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Early Olympics bow out motivation for U.S. going into the World Cup – Alex Morgan

Video Credit: Reuters - Sports - Duration: 01:29s - Published < > Embed
Early Olympics bow out motivation for U.S. going into the World Cup – Alex Morgan

Early Olympics bow out motivation for U.S. going into the World CupAlex Morgan

Alex Morgan says the United States’ poor performance in the 2016 Olympics will serve as motivation as they look to hoist the World Cup trophy again in France.

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Early Olympics bow out motivation for U.S. going into the World Cup – Alex Morgan

SHOWS: ENFIELD NEAR LONDON, ENGLAND, UK (JUNE 06, 2019) (REUTERS - ACCESS ALL) 1.

(SOUNDBITE) (English) U.S. FORWARD, ALEX MORGAN, SAYING: "I think for myself, at least, 2016 (Olympics) was really big for this team because we bowed out so early, earlier than we ever have in a major tournament.

So, I definitely look upon that for motivation and encouragement because I never want to feel the way that I felt after that tournament.

So, looking ahead now, I think that this team is more… the personnel is more from '16, so I think we have to look at how we can turn around and continue to hold that number 1 ranking and really prove what we've been working on and what we can put forward in this tournament to show our best when the pressure is on.

And I believe we can do that.

But for me, it's more jarred on '16 because that stinks." 2.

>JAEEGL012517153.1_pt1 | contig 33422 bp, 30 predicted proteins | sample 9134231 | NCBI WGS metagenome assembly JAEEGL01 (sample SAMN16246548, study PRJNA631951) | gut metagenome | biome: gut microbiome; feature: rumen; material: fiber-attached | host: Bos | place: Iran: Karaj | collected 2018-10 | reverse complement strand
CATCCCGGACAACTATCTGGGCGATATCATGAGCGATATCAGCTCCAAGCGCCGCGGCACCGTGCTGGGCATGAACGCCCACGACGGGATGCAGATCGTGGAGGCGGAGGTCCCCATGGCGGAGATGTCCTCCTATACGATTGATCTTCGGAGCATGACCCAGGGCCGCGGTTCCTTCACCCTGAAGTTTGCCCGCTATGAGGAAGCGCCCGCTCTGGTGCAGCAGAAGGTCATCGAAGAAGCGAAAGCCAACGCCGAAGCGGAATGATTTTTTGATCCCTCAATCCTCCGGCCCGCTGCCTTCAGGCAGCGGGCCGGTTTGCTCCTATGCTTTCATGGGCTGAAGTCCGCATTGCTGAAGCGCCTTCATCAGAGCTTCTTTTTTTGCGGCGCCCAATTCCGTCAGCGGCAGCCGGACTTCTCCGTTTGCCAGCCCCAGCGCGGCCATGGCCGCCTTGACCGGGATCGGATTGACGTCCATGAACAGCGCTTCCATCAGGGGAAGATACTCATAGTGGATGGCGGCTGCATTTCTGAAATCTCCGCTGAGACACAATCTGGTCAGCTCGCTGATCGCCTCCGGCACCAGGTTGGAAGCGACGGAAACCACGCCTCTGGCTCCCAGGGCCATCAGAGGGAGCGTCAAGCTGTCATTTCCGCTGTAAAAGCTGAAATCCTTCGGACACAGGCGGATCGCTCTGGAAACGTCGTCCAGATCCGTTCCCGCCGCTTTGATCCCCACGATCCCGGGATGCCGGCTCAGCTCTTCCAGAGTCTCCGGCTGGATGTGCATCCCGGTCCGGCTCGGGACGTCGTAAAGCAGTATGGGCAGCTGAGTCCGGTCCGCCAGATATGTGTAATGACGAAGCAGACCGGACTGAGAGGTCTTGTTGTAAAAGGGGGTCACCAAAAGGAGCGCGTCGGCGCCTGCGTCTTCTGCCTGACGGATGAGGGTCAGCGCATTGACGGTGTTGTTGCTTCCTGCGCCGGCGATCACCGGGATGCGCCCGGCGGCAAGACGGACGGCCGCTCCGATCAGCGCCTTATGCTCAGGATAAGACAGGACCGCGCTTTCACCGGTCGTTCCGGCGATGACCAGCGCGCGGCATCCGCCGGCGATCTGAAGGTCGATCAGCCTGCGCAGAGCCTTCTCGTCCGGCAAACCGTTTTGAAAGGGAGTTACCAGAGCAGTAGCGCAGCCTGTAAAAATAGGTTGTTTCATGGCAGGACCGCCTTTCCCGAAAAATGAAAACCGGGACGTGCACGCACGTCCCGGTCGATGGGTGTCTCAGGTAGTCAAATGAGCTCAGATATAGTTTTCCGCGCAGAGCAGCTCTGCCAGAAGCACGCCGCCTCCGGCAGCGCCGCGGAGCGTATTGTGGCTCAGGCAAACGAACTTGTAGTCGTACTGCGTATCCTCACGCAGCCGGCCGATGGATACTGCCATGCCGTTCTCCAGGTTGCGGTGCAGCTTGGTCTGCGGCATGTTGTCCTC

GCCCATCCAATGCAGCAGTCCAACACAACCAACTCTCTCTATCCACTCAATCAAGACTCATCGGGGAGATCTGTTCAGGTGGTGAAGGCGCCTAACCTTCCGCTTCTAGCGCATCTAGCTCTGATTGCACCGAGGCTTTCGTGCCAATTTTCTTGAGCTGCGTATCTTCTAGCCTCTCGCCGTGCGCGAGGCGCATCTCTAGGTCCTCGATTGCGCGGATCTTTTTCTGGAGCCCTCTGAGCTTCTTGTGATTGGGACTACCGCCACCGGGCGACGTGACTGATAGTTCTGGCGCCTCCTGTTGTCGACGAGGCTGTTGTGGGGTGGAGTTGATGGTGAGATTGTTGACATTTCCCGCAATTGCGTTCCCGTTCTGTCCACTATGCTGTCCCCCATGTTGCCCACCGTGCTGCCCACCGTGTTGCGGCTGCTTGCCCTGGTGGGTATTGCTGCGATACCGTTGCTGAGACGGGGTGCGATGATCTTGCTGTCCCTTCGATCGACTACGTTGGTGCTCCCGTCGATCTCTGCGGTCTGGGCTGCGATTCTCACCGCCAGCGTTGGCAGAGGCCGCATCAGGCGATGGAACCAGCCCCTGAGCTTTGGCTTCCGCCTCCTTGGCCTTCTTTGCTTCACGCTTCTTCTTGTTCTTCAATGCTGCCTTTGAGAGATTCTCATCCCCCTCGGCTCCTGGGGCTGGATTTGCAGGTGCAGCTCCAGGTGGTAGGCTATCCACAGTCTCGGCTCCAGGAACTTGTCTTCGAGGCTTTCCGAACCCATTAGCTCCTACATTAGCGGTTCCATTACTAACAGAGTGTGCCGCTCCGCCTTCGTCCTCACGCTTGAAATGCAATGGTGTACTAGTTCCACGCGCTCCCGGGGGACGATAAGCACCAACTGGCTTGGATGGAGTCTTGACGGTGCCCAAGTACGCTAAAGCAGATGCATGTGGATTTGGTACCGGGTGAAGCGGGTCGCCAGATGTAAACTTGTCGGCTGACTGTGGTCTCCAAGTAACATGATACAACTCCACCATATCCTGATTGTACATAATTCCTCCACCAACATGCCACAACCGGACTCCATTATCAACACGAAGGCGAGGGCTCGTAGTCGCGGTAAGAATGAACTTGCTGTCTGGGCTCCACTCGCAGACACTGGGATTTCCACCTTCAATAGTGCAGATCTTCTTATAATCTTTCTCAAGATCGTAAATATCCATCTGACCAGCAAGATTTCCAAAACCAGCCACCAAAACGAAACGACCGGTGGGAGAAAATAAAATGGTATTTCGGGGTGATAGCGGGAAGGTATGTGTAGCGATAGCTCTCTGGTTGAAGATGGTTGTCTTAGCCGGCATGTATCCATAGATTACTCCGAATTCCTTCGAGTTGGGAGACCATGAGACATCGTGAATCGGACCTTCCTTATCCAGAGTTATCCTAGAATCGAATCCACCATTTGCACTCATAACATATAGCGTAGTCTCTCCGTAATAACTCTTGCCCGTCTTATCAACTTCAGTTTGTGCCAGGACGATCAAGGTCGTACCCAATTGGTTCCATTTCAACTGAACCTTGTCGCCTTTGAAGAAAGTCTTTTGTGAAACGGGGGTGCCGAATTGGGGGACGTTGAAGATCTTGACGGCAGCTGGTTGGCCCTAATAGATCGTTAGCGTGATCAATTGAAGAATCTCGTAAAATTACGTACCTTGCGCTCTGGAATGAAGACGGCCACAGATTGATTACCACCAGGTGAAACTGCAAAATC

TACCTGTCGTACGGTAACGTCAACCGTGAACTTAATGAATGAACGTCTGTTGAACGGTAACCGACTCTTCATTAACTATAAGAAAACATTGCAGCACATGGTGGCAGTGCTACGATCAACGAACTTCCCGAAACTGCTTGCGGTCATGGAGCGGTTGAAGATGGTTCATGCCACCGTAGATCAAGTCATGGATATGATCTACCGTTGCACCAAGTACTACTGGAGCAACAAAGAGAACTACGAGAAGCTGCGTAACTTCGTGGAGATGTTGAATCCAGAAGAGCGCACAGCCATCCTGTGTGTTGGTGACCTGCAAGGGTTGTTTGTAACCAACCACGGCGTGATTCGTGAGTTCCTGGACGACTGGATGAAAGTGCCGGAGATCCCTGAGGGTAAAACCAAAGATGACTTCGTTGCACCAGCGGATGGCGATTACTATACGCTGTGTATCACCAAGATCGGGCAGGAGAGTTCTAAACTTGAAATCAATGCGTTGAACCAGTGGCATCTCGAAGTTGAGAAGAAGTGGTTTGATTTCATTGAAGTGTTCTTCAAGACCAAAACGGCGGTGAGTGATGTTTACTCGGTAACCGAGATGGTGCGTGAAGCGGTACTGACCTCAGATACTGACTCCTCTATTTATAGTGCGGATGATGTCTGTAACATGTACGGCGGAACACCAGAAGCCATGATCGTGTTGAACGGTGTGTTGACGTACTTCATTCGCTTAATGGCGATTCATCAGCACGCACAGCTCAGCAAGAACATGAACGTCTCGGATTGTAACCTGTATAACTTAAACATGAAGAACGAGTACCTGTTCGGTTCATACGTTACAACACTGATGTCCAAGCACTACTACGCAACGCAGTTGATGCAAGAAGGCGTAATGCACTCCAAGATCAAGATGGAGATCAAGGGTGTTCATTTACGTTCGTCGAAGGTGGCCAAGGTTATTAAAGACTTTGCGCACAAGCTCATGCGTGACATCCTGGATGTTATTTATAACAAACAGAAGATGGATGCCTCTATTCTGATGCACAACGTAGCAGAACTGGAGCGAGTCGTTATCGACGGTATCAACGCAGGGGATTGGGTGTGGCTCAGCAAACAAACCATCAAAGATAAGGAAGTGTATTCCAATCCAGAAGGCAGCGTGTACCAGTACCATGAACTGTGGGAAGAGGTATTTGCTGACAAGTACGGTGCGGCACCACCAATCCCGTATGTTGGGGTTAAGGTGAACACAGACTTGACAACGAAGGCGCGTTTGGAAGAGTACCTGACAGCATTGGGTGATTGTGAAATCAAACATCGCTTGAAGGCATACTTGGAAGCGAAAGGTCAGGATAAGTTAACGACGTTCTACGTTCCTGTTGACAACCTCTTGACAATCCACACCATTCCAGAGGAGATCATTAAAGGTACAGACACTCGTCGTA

(SOUNDBITE) (English) DEFENDER, KELLEY O'HARA, SAYING: "I think that this World Cup is going to be really exciting.

And I think there's going to be a lot of teams that might be considered dark horses and do really well.

So, I think that's what's great about the women's game is that the gap between the top and the bottom has just continued to close over the years.

And this is the tightest that it's ever been.

At any point, any team could win.

You know, when you start the tournament, anyone could be standing at the top at the end." 3.

U.S. FORWARD, ALEX MORGAN, DRIBBLING A BALL AND JOGGING WITH TEAM MATES STORY: As the United States look to retain their Women's World Cup title, star forward Alex Morgan said the squad hopes to draw strength from their disappointing showing in the 2016 Olympics when the side was knocked out in the quarter-finals.

"I definitely look upon that for motivation and encouragement because I never want to feel the way that I felt after that tournament," Morgan told reporters after a training session at their camp in London on Thursday (June 6).

The United States may be favourites at the tournament which gets underway in France on Friday (June 7), but defender Kelley O'Hara said other teams have grown up over the years and pose a threat as the U.S. try to march to their fourth World Cup title.

"I think there's going to be a lot of teams that might be considered dark horses and do really well.

So, I think that's what's great about the women's game is that the gap between the top and the bottom has just continued to close over the years.

And this is the tightest that it's ever been.

At any point, any team could win," O'Hara said.

O'Hara also said it is hard to call the U.S. squad a dynasty because of the turn over of players since the last time they hosted the World Cup trophy in Canada in 2015.

The eighth edition of the Women's World Cup will be contested by 24 teams in nine cities across France, with the hosts facing South Korea in the opening game at the Parc des Princes in Paris.

The top two in each of the six qualifying groups will advance to the knockout stages, where they will be joined by the four best third-placed teams. The United States look to have secured a relatively easy draw with their first two games against Chile and Thailand, but Sweden will pose a problem in their final encounter, which is likely to decide the outcome of Group F.




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